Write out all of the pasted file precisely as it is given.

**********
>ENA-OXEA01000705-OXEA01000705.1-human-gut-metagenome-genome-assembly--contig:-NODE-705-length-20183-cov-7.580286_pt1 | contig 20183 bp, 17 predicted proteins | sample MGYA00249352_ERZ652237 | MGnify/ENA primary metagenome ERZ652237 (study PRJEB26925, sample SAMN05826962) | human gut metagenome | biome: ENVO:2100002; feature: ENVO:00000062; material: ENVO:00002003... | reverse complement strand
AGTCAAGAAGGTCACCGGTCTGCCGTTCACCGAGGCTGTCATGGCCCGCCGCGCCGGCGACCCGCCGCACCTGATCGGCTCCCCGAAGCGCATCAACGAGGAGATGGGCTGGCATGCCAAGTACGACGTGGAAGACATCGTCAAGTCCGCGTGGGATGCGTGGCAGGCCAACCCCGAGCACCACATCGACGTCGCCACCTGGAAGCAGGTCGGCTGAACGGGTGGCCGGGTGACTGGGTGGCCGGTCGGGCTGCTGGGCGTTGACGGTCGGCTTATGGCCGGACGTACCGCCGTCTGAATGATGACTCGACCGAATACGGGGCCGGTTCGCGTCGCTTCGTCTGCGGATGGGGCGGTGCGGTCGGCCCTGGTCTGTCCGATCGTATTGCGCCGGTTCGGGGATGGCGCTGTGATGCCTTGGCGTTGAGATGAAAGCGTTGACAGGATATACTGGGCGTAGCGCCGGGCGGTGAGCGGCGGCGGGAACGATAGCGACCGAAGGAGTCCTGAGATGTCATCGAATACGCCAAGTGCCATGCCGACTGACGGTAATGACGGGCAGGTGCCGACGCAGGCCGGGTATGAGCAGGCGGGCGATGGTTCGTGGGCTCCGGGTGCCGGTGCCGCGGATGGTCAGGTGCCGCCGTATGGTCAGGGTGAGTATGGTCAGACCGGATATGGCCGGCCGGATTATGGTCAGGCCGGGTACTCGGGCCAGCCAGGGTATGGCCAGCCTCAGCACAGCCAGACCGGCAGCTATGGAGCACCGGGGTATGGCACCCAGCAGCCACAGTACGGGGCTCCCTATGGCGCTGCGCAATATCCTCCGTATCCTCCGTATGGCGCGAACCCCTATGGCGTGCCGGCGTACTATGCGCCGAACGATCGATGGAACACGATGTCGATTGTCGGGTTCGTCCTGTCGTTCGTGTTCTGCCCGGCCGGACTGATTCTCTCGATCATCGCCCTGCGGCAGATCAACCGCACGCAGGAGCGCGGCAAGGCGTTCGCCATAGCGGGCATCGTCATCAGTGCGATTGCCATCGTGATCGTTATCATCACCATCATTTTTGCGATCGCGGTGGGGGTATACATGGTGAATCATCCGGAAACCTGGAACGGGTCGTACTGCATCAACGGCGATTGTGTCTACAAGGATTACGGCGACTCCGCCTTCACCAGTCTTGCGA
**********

>ENA-OXEA01000705-OXEA01000705.1-human-gut-metagenome-genome-assembly--contig:-NODE-705-length-20183-cov-7.580286_pt1 | contig 20183 bp, 17 predicted proteins | sample MGYA00249352_ERZ652237 | MGnify/ENA primary metagenome ERZ652237 (study PRJEB26925, sample SAMN05826962) | human gut metagenome | biome: ENVO:2100002; feature: ENVO:00000062; material: ENVO:00002003... | reverse complement strand
AGTCAAGAAGGTCACCGGTCTGCCGTTCACCGAGGCTGTCATGGCCCGCCGCGCCGGCGACCCGCCGCACCTGATCGGCTCCCCGAAGCGCATCAACGAGGAGATGGGCTGGCATGCCAAGTACGACGTGGAAGACATCGTCAAGTCCGCGTGGGATGCGTGGCAGGCCAACCCCGAGCACCACATCGACGTCGCCACCTGGAAGCAGGTCGGCTGAACGGGTGGCCGGGTGACTGGGTGGCCGGTCGGGCTGCTGGGCGTTGACGGTCGGCTTATGGCCGGACGTACCGCCGTCTGAATGATGACTCGACCGAATACGGGGCCGGTTCGCGTCGCTTCGTCTGCGGATGGGGCGGTGCGGTCGGCCCTGGTCTGTCCGATCGTATTGCGCCGGTTCGGGGATGGCGCTGTGATGCCTTGGCGTTGAGATGAAAGCGTTGACAGGATATACTGGGCGTAGCGCCGGGCGGTGAGCGGCGGCGGGAACGATAGCGACCGAAGGAGTCCTGAGATGTCATCGAATACGCCAAGTGCCATGCCGACTGACGGTAATGACGGGCAGGTGCCGACGCAGGCCGGGTATGAGCAGGCGGGCGATGGTTCGTGGGCTCCGGGTGCCGGTGCCGCGGATGGTCAGGTGCCGCCGTATGGTCAGGGTGAGTATGGTCAGACCGGATATGGCCGGCCGGATTATGGTCAGGCCGGGTACTCGGGCCAGCCAGGGTATGGCCAGCCTCAGCACAGCCAGACCGGCAGCTATGGAGCACCGGGGTATGGCACCCAGCAGCCACAGTACGGGGCTCCCTATGGCGCTGCGCAATATCCTCCGTATCCTCCGTATGGCGCGAACCCCTATGGCGTGCCGGCGTACTATGCGCCGAACGATCGATGGAACACGATGTCGATTGTCGGGTTCGTCCTGTCGTTCGTGTTCTGCCCGGCCGGACTGATTCTCTCGATCATCGCCCTGCGGCAGATCAACCGCACGCAGGAGCGCGGCAAGGCGTTCGCCATAGCGGGCATCGTCATCAGTGCGATTGCCATCGTGATCGTTATCATCACCATCATTTTTGCGATCGCGGTGGGGGTATACATGGTGAATCATCCGGAAACCTGGAACGGGTCGTACTGCATCAACGGCGATTGTGTCTACAAGGATTACGGCGACTCCGCCTTCACCAGTCTTGCGA